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ramé-hart instrument co. March 2014 Newsletter
 

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Surface Tension and Viscosity

Here's a question that I've been asked more than once: What's the relationship between surface tension and viscosity? Intuition tells us that a thick liquid with high viscosity will have a higher surface tension than a thin liquid with low viscosity. However, this may not be a safe conclusion.


Honey, with a high viscosity, is thick and slow but has a lower surface tension than water

Viscosity is the measurement of internal resistance to change in shape by the forces of shear or tensile stress in a fluid in motion. It explains the friction between molecules which can change based on pressure and velocity. Viscosity can get involved. For example, some fluids conform to Newton's law, such as water, and are considered Newtonian fluids. While other fluids, such as ketchup, are considered non-Newtonian because their viscosity is dependant on shear rate. Have you ever noticed that ketchup doesn't want to budge until you whack the bottle - and then once it does starts flowing, it doesn't want to stop? We don't really get involved in measuring viscosity but let us say that it's a dynamic measurement which is about capturing properties of fluids in motion.

Surface tension, by contrast, is actually a much simpler concept. It's characterized by what appears to be an elastic sheet on a liquid's surface. Surface tension is what allows a water strider to walk on water.


A Water strider relies on surface tension

The water molecules inside the liquid (shown in blue in the graphic below) are attracted to one another through cohesive forces which balance out to zero. The (green) molecules at the liquid's surface, however, do not have as many molecules to attract to and are thus pulled inward causing the surface of a liquid to behave like an elastic sheet. Surface tension is what causes drops to bead up on a surface. And it's the balance between the surface tension at the gas/liquid interface and the surface energy at the liquid/solid interface that drive the contact angle.


Cohesive forces describe surface tension

Surface tension is one thing that we are very good at measuring using ramé-hart instruments. However, surface tension, is generally a static measurement. We often measure it using a pendant drop. Viscosity, on the other hand, is about movement and velocities. So, while it's tempting to draw a correlation between surface tension and viscosity, we conclude that there is none. Viscosity has to do with the property of fluids in motion; surface tension describes the behavior of the outermost layer of molecules of a liquid at the liquid/gas interface. There is no correlation.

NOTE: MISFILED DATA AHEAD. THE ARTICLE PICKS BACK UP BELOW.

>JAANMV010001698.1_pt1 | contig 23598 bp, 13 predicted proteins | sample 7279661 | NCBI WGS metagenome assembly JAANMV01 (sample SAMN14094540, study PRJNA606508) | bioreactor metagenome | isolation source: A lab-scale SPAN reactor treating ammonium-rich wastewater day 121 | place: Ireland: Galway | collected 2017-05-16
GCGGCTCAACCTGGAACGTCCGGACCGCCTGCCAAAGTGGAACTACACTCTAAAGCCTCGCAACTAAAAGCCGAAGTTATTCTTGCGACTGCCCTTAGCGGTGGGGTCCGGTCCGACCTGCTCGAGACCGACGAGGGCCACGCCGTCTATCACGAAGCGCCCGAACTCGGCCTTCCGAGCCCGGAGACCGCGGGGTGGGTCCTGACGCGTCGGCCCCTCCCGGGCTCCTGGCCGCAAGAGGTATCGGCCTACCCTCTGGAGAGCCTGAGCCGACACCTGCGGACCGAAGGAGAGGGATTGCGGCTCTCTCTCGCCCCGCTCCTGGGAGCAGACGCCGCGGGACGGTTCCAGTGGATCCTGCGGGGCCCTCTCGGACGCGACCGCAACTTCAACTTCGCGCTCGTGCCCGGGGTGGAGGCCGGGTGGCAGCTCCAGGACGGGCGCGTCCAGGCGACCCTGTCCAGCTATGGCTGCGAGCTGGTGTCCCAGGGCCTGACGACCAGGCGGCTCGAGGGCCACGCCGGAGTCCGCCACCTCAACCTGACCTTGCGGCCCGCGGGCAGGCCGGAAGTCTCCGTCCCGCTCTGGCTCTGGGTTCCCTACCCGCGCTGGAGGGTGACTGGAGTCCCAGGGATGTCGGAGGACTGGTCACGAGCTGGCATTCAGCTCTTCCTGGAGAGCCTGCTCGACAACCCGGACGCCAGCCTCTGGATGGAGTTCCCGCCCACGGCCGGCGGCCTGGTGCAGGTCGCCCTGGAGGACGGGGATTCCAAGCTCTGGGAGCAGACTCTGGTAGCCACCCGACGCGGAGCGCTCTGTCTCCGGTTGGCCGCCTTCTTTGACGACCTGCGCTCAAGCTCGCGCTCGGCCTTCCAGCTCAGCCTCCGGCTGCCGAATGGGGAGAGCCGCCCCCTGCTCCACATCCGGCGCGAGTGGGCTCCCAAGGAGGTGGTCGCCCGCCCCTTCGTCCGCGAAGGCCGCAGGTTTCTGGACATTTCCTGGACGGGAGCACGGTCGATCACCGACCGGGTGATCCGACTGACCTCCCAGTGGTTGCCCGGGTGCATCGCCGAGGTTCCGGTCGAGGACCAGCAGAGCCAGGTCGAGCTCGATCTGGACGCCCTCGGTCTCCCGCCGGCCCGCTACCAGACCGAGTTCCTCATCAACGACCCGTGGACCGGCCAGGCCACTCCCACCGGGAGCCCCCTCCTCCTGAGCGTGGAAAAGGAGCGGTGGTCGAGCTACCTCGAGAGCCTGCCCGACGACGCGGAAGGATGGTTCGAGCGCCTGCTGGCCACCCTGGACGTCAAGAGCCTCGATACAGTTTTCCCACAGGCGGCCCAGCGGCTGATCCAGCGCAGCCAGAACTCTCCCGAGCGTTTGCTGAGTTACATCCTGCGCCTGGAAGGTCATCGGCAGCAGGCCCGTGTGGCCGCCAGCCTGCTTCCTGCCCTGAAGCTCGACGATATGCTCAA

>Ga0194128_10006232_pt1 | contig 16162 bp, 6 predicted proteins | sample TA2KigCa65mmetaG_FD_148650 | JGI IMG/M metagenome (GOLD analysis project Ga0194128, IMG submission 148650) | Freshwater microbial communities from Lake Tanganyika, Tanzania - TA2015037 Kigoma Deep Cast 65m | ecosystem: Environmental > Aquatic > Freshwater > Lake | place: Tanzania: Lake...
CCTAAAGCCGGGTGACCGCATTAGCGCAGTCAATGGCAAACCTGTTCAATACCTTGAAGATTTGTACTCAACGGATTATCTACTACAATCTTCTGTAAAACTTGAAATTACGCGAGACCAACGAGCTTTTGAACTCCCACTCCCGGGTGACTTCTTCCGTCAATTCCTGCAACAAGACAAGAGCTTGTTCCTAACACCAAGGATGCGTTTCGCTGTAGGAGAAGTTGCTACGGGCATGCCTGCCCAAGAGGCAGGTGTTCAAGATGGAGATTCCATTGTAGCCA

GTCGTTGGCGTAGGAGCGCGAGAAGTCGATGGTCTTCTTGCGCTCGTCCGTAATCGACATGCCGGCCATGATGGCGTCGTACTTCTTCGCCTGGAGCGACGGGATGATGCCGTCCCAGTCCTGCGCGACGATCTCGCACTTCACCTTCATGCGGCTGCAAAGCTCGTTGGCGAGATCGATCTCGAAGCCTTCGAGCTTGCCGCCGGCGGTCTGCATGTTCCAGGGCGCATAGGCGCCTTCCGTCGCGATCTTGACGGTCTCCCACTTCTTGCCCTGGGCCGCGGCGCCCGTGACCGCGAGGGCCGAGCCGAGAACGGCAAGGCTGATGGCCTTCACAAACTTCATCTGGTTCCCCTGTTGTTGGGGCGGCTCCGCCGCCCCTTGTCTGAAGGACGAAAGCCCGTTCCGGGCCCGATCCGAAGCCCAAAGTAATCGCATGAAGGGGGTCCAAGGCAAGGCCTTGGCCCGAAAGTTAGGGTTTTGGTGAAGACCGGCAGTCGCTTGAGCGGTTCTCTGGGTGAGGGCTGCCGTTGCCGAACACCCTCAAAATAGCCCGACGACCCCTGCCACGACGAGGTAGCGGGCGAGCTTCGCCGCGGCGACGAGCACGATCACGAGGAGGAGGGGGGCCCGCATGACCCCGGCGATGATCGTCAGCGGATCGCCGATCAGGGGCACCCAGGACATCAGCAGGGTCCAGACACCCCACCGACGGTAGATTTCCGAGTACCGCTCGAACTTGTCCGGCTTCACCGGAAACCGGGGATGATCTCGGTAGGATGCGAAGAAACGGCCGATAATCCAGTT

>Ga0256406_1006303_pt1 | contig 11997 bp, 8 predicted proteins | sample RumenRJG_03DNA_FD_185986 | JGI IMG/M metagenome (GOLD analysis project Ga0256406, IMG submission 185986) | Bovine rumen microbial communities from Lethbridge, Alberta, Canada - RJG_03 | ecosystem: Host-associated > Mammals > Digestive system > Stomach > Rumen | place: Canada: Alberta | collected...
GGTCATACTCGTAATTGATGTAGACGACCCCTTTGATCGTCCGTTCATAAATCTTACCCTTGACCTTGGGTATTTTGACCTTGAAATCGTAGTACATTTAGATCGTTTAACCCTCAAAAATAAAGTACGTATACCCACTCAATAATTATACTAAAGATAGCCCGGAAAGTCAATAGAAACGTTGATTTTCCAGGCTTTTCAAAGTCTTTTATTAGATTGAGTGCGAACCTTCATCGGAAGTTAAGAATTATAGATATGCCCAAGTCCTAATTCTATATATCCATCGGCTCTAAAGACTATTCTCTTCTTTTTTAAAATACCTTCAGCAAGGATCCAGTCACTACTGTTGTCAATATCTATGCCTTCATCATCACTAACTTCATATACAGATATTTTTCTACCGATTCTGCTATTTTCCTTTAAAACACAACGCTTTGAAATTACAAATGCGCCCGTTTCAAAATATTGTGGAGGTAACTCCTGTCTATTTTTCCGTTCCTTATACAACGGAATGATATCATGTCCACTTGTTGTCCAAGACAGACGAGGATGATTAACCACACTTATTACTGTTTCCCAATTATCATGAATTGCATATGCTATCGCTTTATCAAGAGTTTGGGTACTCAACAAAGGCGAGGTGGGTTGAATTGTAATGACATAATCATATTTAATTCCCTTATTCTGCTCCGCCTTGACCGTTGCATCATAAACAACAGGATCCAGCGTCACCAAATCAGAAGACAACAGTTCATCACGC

Take honey, for instance, which has a very high viscosity: its surface tension is actually lower than that of water which has much lower viscosity. Acetone, by contrast, has a lower viscosity than water but its surface tension is also lower. And so it is between any pair of liquids - there is no rule of thumb or correlation between surface tension and viscosity. Nonetheless, despite there there being no relationship between these two metrics, it is generally true that as temperature increases, both viscosity and surface tension decrease.
 

Viscosity and Dispensing
While we conclude that there is no correlation between viscosity and surface tension, we cannot ignore viscosity - especially when dispensing liquids. For that reason we offer a wide range of dispensing needles which can be used with our manual microsyringe, our Automated Dispensing System, and Elevated Temperature Syringe. For water we use a 22 gauge needle. For liquids with higher viscosity we use a lower gauge needle: 18 gauge for glycerol, 12 gauge for melted polymers (using our Elevated Temperature Syringe). For thin low viscosity liquids we use higher gauge needles - 26 gauge for hexane, 30 gauge for acetone, for example. We keep in stock dispensing needles from 8 gauge to 33 gauge although 12 gauge to 30 gauge are the most common with 22 gauge the standard.


Triaxial Needle made by ramé-hart

For a complete chart of our needles including inside and outside diameters, see this chart: http://www.ramehart.com/pdf/needles.pdf. To order straight dispensing needles, go to: http://www.ramehart.us/straight-304-stainless-steel-reusable-dispensing-needle/ and for inverted needles, go to: http://www.ramehart.us/inverted-304-ss-needle/. ramé-hart is also the world's number one fabricator of coaxial and triaxial needles; get started here: http://www.ramehart.com/coaxial_needles.htm

 

Regards,

Carl Clegg
Director of Sales
Phone 973-448-0305
www.ramehart.com
Contact us


 

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